• Travel clothes line – Sometimes there’s nowhere to hang clothes to dry but this item lets you string its twisted bungee cords around anything and provide a washing line instantaneously.
  • Solid underarm deodorant stick – They last much longer than sprays in terms of effect and number of applications, and they usually smell less intrusive.  They are also quite small and can slip into the airport security control easier than a can.
  • Baby wipes – Been on that train for 6 days?  Undercarriage going ‘off’?  Here’s the solution.
  • Toothbrush – Just bring one.  Please.  For the love of all that’s beautiful in the world.
  • Toothpaste – Just a small tube, it can be bought almost anywhere in the world if you need a replacement but the feeling of being able to brush clean after a 23 hour flight is wonderful.
  • Compass – Very handy when you come out a subway station and the signage just says ‘Exit 13e’ (I’m looking at you Osaka Nanba).
  • Small torch – Because turning on the main light in your dorm past midnight is inexcusable.  Or, if you are staying somewhere less developed and need to be able to spot where the path through tropical trees is taking you – dangly monsters included.
  • Money pouch – I used to have one that hung inside your clothes off of a shoulder strap but that chaffed.  Instead I now pack a waist pouch and use it when I’m not taking my coat out for the day.  If you bring a coat with enough internal pockets then I don’t believe you will need a money pouch for 3/4 of the year, in temperate climates.
  • Painkillers – Bear in mind the laws of the country you’re going to but I would say that paracetamol and ibuprofen are universally acceptable hangover cures.  You don’t need to bring loads, but some are advisable for alcohol or excessive sun conditions.
  • Stomach pills – While I’m on the subject of medicines, Imodium is very handy for the squits…
  • Bug repellent – With DEET.  I bring a small spray bottle and that will last for a long time.  Squirt a little around cracks in window frames if that seems to be the only way the blighters are getting in.  Which brings me to:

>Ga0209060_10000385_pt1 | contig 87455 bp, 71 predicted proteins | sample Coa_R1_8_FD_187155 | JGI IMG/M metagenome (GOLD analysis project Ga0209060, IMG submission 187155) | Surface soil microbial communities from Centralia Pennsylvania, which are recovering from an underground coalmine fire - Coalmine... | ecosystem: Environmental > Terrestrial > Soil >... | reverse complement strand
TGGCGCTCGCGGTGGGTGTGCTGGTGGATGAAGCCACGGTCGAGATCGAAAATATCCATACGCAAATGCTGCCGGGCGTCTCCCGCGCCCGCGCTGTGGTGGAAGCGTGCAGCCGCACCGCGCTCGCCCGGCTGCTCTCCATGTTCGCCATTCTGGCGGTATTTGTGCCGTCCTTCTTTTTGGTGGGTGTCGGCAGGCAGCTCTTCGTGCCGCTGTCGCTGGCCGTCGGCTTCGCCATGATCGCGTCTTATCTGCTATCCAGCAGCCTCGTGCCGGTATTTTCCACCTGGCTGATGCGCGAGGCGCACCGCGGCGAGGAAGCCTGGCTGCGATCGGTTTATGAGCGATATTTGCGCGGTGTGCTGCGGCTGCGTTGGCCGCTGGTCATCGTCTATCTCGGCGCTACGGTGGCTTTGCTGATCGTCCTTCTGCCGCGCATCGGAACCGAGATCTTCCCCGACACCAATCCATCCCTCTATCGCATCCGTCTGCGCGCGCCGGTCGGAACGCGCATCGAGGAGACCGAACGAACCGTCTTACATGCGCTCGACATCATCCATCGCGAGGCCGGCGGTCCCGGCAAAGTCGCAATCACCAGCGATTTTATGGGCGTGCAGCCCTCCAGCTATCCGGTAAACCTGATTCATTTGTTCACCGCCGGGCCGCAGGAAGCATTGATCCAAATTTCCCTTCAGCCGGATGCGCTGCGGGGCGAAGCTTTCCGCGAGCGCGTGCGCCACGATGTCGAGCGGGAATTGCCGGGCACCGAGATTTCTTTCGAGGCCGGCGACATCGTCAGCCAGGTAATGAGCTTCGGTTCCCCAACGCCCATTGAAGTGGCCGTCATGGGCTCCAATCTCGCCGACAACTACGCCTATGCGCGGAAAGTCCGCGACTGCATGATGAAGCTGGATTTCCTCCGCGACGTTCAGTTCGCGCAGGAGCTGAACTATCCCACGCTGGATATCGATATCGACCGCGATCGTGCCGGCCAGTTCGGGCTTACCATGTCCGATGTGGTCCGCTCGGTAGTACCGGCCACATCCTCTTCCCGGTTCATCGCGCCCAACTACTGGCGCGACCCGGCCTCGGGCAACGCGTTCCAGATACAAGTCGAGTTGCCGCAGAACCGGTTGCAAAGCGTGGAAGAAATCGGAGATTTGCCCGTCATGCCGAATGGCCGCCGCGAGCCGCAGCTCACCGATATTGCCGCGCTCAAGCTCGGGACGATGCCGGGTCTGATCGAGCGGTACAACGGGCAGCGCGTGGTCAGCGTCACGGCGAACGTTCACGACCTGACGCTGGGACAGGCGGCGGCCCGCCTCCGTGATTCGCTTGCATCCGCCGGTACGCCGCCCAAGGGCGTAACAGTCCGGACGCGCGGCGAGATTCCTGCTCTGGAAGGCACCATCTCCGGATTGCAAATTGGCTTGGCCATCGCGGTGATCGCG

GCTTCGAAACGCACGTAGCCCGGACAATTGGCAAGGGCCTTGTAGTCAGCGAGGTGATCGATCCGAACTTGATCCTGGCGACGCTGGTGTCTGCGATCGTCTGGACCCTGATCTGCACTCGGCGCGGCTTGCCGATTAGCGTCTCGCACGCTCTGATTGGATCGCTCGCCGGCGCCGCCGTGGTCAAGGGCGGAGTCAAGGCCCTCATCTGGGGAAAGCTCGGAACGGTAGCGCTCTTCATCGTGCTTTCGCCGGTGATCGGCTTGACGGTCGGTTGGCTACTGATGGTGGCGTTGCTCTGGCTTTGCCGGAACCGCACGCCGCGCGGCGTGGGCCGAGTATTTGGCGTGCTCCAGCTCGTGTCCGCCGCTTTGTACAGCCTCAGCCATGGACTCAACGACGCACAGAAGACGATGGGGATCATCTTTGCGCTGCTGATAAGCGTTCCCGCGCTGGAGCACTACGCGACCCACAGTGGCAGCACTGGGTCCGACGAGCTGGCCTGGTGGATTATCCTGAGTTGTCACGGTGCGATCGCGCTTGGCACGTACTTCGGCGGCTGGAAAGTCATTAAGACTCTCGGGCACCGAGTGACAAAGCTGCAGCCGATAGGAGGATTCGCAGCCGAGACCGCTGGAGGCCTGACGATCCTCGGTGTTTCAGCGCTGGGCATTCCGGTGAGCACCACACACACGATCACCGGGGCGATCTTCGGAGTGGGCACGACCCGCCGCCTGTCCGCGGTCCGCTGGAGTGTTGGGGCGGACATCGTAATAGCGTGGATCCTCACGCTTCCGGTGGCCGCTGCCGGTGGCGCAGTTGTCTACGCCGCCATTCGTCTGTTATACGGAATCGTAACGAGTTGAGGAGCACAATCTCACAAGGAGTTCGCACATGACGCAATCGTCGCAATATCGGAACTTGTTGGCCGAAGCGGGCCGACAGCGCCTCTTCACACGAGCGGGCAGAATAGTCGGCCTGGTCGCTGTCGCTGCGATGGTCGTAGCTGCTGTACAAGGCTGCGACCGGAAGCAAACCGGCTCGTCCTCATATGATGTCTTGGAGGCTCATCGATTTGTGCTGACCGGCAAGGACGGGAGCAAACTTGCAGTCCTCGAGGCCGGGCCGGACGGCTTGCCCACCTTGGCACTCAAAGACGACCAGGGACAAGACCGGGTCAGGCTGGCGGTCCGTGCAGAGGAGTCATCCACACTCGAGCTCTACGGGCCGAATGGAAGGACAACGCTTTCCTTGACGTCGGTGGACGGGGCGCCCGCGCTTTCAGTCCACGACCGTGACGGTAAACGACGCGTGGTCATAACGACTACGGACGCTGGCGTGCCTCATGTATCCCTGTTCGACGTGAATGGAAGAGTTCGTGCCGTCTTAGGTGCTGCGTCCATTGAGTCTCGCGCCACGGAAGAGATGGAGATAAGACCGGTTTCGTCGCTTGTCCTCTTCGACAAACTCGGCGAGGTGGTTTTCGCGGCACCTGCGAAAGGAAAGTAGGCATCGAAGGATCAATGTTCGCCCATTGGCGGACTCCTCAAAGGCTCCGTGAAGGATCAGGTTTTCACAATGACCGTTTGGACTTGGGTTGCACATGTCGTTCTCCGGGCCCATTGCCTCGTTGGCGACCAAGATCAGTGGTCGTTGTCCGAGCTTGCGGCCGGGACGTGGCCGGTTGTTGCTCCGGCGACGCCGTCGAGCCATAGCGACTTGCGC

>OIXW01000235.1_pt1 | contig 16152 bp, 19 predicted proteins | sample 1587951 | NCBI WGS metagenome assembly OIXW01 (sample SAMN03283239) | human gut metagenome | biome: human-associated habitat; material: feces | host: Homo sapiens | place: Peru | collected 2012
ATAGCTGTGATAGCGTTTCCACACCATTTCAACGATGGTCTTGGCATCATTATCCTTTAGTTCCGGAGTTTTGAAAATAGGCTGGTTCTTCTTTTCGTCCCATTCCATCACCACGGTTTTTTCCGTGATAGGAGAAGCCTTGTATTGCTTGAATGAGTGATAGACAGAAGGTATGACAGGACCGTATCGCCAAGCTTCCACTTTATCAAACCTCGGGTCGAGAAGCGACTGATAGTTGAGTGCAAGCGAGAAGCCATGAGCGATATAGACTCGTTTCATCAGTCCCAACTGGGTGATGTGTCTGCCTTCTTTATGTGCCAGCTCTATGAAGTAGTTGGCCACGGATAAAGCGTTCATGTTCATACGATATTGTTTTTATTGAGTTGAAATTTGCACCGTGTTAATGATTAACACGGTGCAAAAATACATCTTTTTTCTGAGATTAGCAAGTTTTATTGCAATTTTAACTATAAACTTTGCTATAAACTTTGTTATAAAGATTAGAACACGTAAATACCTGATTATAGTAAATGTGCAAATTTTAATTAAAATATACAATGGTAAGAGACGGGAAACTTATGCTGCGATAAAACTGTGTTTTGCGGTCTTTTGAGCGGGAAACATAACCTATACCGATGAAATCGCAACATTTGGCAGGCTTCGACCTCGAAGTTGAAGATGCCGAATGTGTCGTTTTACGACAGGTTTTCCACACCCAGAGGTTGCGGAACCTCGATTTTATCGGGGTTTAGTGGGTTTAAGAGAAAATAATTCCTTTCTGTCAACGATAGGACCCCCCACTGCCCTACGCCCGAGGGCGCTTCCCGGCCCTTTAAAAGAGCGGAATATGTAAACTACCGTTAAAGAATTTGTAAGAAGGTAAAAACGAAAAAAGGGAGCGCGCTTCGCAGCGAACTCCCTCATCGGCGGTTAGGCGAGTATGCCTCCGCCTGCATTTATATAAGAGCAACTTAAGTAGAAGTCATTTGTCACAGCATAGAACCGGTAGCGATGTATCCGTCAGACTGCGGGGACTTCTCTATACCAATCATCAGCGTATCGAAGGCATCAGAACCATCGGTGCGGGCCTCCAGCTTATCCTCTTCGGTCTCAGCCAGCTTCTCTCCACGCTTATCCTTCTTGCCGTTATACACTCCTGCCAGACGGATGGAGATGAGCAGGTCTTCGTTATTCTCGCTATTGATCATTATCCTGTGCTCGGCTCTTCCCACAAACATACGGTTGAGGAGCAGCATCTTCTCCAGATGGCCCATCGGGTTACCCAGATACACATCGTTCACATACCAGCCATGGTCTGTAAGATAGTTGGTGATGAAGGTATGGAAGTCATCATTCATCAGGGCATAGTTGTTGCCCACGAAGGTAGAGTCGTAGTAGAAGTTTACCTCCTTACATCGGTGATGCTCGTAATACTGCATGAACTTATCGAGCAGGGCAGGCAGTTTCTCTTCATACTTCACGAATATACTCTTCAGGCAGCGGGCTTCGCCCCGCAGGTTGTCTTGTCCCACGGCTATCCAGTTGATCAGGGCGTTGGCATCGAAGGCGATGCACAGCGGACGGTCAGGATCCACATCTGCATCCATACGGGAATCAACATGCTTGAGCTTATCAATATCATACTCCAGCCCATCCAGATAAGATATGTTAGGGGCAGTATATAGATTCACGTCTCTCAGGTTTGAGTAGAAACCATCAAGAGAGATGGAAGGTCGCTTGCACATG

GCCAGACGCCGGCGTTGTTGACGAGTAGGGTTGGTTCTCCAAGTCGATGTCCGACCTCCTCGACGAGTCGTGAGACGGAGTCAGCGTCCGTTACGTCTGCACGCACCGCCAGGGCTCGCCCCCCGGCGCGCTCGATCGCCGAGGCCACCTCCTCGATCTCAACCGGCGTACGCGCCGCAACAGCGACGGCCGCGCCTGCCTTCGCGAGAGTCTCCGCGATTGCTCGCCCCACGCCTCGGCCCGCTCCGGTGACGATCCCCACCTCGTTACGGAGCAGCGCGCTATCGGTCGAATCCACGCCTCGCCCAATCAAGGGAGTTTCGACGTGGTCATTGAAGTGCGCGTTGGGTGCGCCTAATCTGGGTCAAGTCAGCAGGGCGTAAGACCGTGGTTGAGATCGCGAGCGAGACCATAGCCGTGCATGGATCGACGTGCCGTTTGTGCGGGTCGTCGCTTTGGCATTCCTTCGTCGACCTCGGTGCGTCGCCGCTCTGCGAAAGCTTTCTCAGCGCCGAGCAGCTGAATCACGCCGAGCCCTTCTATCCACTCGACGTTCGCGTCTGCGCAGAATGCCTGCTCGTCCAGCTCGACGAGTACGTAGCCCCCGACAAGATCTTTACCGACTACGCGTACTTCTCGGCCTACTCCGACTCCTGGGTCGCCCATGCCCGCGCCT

• Immunisations, certificates, and special pills – You don’t want to catch malaria.  You also don’t want to be refused entry to a country because you’ve come from somewhere on their list requiring a certification of immunisation against Yellow Fever.  Read up about the shots and pills you might need and familiarise yourself with how long you will have to take them before you arrive and after you leave.  By all means top up your stock from reputable local suppliers but don’t be ignorant and put yours and others lives at risk from infectious diseases.
  • Plasters – I always damage my feet.  Somehow.  Sea urchin spikes – whilst not wearing my sandals.  Broken glass on a Thai beach – got into some Crocs – blood EVERYWHERE.  Blisters from diving fins.  You might suffer too.  They’re light and tiny so why not pack half a dozen?
  • Earplugs – Bad sleep turns me into a wreck over time.  Earplugs won’t dispel a sweaty climate but they can block out unruly dormers and that evil mosquito noise will be blotted out effectively.
  • Shampoo – Sea water, sand, smog.  All will make you look like a tramp in a day or two so bring a small amount of shampoo.  It can be bought everywhere so no need to travel with loads from the off.
  • Playing cards – How else can you indulge in a lovely game of Shithead with a multilingual party of drunk backpackers?  Or learn completely indecipherable, unwinnable, but beguiling games from excitable Japanese women?  Plus, if you learn a couple of solitaire games then you could amuse yourself when you’re the only tourist staying in a hostel and everywhere else is shut for the night.
  • Book – Some might say this isn’t essential, but then they’re not me.  I like to bring a couple of books, a guidebook and a reading book.  The paper guidebook will continue to be handy because of how easy it is to leaf through and come across an interesting sounding location not far from your current position.  Novels are essential when everyone else has gone to sleep in their train bunks, it’s dark outside, and you’re not sleepy.
  • Camera – I love taking photos of the things I see, eat and meet.  I have a good Lumix point and shoot designed for travelling, with 12x optical zoom, so that’s perfect for me.  Carrying a couple of memory cards means you can take a lot of snaps in two or three weeks.  As you’ll see below, I would bring a netbook if I were on a longer trip because backing-up those photos to Picasa is very important to me.  I brought a DSLR to Mauritius and that was excellent but we were based from one point for the whole time, rental cars taking us elsewhere meaning carrying it was not a problem.  I would never take a DSLR on a bigger trip.
  • A ‘Bag for life’ – One of those higher quality plastic bags you can buy from supermarkets.  Sometimes things get absolutely soaked and need to be segregated from other items.  If you’ve got no spare compression sacs then a bag is very useful.
  • Passport – Um, duh…
  • Photocopy of your passport – to give to any ‘officials’ you meet in a non-official location, like a street.  Obviously in a police station or at border control you present the original.